Now I Understand Medical Tourism

Island Hospital

Medical Tourism is a huge industry.  It’s resposible for billions of dollars a year in revenue as people travel across boarders to get medical procedures done.  It’s something I was aware of, but never understood why someone would travel from a developed country to the third world in order to get an important operation done.  Wouldn’t they be risking their lives in some dingy operating room with doctors poking and prodding them trying to figure out how to fix them before they bled out?  Well, now I get it.

IMG_8445After several days of a strange soreness in my throat, we called our insurance company and they gave us the name of a hospital to go to.  Island Hospital.  I was imagining sand floors and nurses in grass skirts, but the truth, while less dramatic, was much more comforting.  It was a large medical center, which contained it’s own ER, Operating rooms, Specialists, Top of the line imaging equipment, in-house lab, and hundreds of patient beds.  I’d been to many clinics in Japan that offer far less.

I was quickly registered, and then taken to see an Endocrinologist.  This being Malaysia, all of the staff and nurses spoke fantastic English, which made the whole process as stressless as possible.  I was still nervous about the level of care I would receive until I met the doctor.  Trained in the UK, and fully fluent in English, he clearly knew what he was talking about, which is something severly lacking among Japanese doctors.  He confirmed that my thyroid was swollen, sent me to get an ultrasound, and then took a fine needle biopsy to try and rule out cancer.  Luckily, it came back negative.  However, since we were going to be traveling for the next 9 months, he suggested that I might want to have half of it taken out as we never know when it might act up again and the next time we might not be in such a good facility.

Dr. Badrul is the bestI then discussed with the surgeon, who not only showed mastery of knowledge and spoke fluent English, he was just a great person.  He talked with us for almost an hour, answering our questions, showing us pictures of what to expect, and generally keeping us calm and assured and never once trying to usher us on even though I know he was very busy.  That’s when we decided it would be best to go ahead and get the procedure done while we knew we were in a good place.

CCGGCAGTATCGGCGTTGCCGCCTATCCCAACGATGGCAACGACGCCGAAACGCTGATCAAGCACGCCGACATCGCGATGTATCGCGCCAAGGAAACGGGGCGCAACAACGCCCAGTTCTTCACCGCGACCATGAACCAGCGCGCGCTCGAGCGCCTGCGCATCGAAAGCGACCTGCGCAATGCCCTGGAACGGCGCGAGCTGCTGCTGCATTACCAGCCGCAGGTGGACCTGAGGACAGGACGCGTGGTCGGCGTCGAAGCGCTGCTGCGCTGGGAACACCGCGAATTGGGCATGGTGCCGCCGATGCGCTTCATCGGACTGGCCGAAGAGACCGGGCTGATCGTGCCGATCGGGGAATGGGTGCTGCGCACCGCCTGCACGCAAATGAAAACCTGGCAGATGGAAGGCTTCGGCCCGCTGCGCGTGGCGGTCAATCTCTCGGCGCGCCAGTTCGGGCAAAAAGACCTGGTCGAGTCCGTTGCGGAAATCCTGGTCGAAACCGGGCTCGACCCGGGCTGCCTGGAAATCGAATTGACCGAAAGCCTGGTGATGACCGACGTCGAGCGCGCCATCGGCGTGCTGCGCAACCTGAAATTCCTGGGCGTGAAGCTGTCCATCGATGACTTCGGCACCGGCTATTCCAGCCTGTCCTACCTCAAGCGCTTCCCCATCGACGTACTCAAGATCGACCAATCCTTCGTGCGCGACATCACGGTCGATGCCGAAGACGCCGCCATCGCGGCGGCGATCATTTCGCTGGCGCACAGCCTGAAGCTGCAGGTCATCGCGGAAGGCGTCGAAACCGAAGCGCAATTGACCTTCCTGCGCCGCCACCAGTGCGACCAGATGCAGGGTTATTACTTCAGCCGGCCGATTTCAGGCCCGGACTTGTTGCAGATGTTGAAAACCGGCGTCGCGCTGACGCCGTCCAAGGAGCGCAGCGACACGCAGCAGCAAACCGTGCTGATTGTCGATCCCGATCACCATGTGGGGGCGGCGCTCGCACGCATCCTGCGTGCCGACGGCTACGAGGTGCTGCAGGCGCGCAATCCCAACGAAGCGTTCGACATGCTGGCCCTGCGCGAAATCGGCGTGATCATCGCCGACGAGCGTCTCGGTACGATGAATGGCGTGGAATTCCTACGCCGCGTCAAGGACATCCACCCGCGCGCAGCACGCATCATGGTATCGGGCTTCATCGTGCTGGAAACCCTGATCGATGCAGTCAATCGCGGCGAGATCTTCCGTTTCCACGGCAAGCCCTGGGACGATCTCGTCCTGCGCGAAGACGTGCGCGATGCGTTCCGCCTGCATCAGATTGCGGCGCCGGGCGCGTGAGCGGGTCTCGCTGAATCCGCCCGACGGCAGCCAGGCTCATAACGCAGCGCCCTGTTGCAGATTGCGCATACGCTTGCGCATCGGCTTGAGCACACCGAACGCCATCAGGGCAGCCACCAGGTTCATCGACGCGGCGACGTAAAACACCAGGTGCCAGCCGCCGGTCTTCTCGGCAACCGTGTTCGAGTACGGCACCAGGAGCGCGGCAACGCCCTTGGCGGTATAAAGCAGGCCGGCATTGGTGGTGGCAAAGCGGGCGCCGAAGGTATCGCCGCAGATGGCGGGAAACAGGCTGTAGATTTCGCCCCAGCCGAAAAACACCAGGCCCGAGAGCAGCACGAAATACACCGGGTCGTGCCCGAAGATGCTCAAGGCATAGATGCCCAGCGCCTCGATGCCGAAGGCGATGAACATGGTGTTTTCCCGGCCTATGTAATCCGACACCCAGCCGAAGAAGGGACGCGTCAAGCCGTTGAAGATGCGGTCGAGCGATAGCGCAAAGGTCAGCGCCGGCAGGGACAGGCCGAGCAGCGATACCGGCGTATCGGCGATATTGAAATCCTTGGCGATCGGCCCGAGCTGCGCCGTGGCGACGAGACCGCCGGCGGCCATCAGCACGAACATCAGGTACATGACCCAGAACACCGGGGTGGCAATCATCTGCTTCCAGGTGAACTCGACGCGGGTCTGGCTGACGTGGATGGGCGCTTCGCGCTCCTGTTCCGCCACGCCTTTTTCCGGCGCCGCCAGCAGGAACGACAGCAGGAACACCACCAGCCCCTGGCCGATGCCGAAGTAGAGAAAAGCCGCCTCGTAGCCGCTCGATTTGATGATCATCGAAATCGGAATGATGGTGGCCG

Two days later, we were back at the hospital, and they prepped me for surgery.  Everyone was extremely friendly and courteous, and the guy who drew my blood was clearly an expert (I generally hate getting blood drawn).  4 different people asked me about 6 times to confirm what my name was and what procedure  was getting done.  At first I thought it might just be because of clerical error, but it became clear this was a safeguard to make sure they didn’t confuse the right half of my thyroid with the right half of my legs.  That’s something I can get behind.  I was wheeled into the operating room, and while I was slightly disconcerted that the last song I heard before going under was “Girl I Want to Make You Sweat”, I knew I was in good hands.

IMG_7871IMG_7843Recovery, though there were difficult times, like swallowing, was made much easier by the responsive and friendly nurses who tended me as I was on the mend.  The doctor also came once a day to see how I was doing and to check up on how my(/his) wound was healing.  The fact that this procedure is done as outpatient surgery in the States is pretty amazing, because the first couple of days were definitely a bit tough.  Luckily, with all of the support, it went by quickly and uneventfully.  The food wasn’t half bad either!

Having seen both the US medical system as well as the Japanese medical system, I can assure you that the level of care I received in Island Hospital in Malaysia was just as good as what I would get in the US, and, in my opinion, better than what you would get in Japan.  Japan’s system is based on the idea that the doctor always knows best and shouldn’t be questioned, nor should he have to explain himself to his lowly patient.  As an American who likes to be in control of his body, this doesn’t work for me.  Luckily, the docs in Malaysia were trained in the west (the UK in the case of my doctors), which means they are steeped in the tradition of educating patients and giving advice, drawbacks, and information, while leaving the ultimate decision up to the patient.  It was comforting to be back in that ethos.

There were also people from other nearby countries going to the same hospital for medical procedures.  People from Indonesia, Thailand, and the like, would  come to Island Hospital to get the kind of medical care that might be absent in their own country.  It also makes sense for Americans, coming to Malaysia to get the same class of care at a fraction of the price.  In the states, that type of surgery would have cost 10 times what it was in Malaysia, for the same level of care.  I quickly started to see why so many people are willing to travel for their procedures.  Great care, expert doctors, at a fraction of the cost.  Seems like a no brainer.  So next time you feel a strange ache or pain, maybe it’s time to visit Malaysia.

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Posted on by Aaron in Aaron's Blog

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